The Right Needs to Get Centered

By Rich Lowry
Sunday, November 9, 2008

Tuesday's Republican debacle was, as the social scientists say, "over-determined." It had many causes.

Was it brought on by congressional corruption, Bush administration incompetence, intellectual exhaustion or John McCain's failings as a candidate? All of the above -- and then some.

In 2006, voters set out to punish Republicans for loose practices in Washington -- most spectacularly the scandal involving lobbyist Jack Abramoff -- and the mishandling of the Iraq war. This year, they decided that Republicans deserved another whipping, even before the September financial meltdown added yet another black mark against the Bush administration.

Where does this leave conservatives? They've had bad election nights before. Barry Goldwater won all of six states in 1964. But that election marked a new conservative ascendancy within the GOP that was a harbinger of victories to come. Democrats swept congressional races in 1974 and elected Jimmy Carter in 1976. But that was a reaction to the malfeasance of Richard Nixon, a president whom conservatives never truly considered one of their own. Bill Clinton won in 1992, but with only 43 percent of the vote and over an incumbent Republican, George H.W. Bush, whom conservatives had already repudiated.

This year is different. The president the public recoiled from has had the strong support of conservatives, who have celebrated him in books with titles such as "The Right Man" and "Rebel-in-Chief." The shepherd of the Republican congressional majority that was swept out of power in 2006 was conservative stalwart Tom DeLay. After this latest defeat, conservatism has no clear national political leaders and is confused about where it has gone wrong, or even whether it has gone wrong at all.

One temptation will be to say that if only Republicans had stayed truer to the faith, especially on fiscal discipline, none of this would have happened. Earmarks unquestionably contributed to the culture of corruption that has so bedeviled Republicans in recent years. But fighting them became an overriding obsession of some conservatives and of McCain, as if opposing earmarks alone -- 1 percent of federal spending -- would constitute a winning economic agenda.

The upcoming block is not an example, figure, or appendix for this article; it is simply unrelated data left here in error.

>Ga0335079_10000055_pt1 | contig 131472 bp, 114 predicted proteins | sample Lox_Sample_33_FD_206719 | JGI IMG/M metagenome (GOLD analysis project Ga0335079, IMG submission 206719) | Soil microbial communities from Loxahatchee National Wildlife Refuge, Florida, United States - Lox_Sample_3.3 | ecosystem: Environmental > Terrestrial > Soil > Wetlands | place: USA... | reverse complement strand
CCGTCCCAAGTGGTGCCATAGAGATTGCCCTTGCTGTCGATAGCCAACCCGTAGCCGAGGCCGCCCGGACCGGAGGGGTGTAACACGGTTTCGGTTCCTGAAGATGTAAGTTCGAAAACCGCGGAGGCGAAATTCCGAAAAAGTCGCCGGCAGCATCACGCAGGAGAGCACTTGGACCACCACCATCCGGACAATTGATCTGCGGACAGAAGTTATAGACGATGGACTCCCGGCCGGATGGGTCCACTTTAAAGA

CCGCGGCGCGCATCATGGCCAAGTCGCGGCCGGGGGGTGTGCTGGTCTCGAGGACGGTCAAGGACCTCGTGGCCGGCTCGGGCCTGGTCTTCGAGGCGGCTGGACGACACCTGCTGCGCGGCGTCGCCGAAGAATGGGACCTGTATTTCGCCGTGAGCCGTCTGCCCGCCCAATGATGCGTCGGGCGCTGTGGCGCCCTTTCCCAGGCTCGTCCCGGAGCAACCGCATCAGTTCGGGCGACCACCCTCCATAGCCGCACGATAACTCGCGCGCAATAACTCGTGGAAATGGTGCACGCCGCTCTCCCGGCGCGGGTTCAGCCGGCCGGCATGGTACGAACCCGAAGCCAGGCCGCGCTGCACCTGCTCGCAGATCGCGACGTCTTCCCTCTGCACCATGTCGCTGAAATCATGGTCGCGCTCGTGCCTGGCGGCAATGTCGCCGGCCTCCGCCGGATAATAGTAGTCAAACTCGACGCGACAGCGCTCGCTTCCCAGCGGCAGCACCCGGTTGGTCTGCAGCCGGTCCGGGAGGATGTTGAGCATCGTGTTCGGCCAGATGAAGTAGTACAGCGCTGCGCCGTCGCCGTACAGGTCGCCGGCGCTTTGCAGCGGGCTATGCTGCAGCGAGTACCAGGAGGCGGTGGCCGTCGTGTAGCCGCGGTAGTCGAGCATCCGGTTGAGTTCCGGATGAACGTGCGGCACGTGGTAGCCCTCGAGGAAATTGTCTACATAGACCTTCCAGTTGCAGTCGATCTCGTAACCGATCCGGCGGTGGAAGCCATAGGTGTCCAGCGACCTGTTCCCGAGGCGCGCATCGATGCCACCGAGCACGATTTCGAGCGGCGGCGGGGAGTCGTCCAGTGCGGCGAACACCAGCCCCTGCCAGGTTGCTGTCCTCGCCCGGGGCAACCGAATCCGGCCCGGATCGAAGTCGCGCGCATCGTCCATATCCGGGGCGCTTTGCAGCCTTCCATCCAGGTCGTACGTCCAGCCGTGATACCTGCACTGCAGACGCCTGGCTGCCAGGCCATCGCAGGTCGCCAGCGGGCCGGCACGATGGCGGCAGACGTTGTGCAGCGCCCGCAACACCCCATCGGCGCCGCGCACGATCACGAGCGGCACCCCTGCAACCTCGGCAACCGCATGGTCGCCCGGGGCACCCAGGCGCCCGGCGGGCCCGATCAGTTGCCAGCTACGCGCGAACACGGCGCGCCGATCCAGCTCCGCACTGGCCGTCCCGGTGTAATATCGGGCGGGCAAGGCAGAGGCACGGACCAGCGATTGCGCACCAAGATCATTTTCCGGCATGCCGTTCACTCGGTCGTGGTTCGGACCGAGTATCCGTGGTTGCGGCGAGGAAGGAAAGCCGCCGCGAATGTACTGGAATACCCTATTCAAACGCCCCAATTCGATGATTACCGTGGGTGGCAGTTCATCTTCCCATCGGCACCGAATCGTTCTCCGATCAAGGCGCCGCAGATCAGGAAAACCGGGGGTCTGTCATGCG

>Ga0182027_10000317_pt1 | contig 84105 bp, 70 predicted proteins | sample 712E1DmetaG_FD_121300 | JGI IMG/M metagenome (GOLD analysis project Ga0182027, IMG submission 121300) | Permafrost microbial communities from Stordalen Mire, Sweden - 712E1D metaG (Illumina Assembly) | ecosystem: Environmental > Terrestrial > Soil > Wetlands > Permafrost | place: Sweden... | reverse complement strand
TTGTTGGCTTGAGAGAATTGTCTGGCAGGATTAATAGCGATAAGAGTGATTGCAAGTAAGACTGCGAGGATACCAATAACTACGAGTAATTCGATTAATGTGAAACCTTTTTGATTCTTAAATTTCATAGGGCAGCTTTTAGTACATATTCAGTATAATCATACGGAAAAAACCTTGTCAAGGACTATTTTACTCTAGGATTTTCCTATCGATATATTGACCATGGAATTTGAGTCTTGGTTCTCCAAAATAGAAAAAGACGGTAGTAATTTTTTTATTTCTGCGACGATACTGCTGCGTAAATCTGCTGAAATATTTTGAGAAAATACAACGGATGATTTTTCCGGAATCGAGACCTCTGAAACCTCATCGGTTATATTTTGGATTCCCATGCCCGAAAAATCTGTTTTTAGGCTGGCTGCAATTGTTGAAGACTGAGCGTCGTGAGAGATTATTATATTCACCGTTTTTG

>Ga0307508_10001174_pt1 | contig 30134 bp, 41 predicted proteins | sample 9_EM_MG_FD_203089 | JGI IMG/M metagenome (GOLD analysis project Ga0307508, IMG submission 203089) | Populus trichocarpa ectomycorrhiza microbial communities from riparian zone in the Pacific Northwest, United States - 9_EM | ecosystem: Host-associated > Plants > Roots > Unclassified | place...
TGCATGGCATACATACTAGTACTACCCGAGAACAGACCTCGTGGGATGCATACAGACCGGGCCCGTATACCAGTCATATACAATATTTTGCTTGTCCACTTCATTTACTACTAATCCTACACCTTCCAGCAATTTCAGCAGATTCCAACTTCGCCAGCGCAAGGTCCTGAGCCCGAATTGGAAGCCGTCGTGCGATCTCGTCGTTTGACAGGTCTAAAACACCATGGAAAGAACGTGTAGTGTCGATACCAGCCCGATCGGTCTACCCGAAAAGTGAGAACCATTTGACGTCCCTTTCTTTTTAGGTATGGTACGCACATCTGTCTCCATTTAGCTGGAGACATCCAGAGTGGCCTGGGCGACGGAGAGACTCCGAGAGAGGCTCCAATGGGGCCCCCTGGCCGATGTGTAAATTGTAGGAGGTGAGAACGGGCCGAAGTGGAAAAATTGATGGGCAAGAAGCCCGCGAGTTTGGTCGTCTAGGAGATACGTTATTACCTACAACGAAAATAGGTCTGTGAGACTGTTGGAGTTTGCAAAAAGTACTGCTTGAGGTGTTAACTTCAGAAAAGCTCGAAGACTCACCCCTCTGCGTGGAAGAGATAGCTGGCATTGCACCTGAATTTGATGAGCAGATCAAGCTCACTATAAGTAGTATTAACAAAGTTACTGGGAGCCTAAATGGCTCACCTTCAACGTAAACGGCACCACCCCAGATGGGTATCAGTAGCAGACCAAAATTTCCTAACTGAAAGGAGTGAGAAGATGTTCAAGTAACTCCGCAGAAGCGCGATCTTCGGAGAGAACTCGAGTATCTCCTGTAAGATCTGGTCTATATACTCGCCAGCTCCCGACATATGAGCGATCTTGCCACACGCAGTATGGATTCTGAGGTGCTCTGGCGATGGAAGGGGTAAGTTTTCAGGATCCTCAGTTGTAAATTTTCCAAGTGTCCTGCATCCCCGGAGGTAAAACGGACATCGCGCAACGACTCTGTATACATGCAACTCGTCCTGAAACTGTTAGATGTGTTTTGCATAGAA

As for Bush, he didn't run as a strict fiscal conservative when he was elected in 2000, and he wasn't any more profligate in his second term, when he was roundly rejected by the public, than in his first term, when he was on his way to reelection. The party obviously can't allow Democrats to wear the mantle of fiscal responsibility, but limiting government alone won't be enough for Republicans to connect on domestic issues.

Another temptation will be to blame John McCain: He was a maverick and not a conservative, and if only one of the faithful had run, Republicans would have been spared this defeat.

This is a fantasy. It's hard to imagine any Republican running ahead of McCain this year. Besides, even if no one ever mistook him for an emblem of modern conservatism, McCain's campaign nonetheless reflected some of its failings.

In an election year that clearly was going to be driven by the economy and cost-of-living concerns even before the collapse of Lehman Brothers in September, McCain allowed an extension of the Bush tax cuts to become his major economic initiative. It's what conservatives demanded of him in the primaries.

There were two problems with this. One, they were the Bush tax cuts -- but McCain desperately needed to separate himself from the incumbent. Two, if a Democrat agreed to extending the middle-class part of the Bush cuts (as Obama inevitably did), McCain would be left alone championing only the higher-income tax cuts, i.e. "the tax cuts for the rich."

This was all the more senseless given that McCain originally voted against the Bush tax cuts as too skewed toward the wealthy. After winning the nomination, he could have found a way to wiggle out of his support for extending them and back a big middle-class tax cut instead, but he didn't. Income tax rates have come down so much since the 1970s that it's hard to deliver much relief to working and middle-class families without some sort of tax credit.

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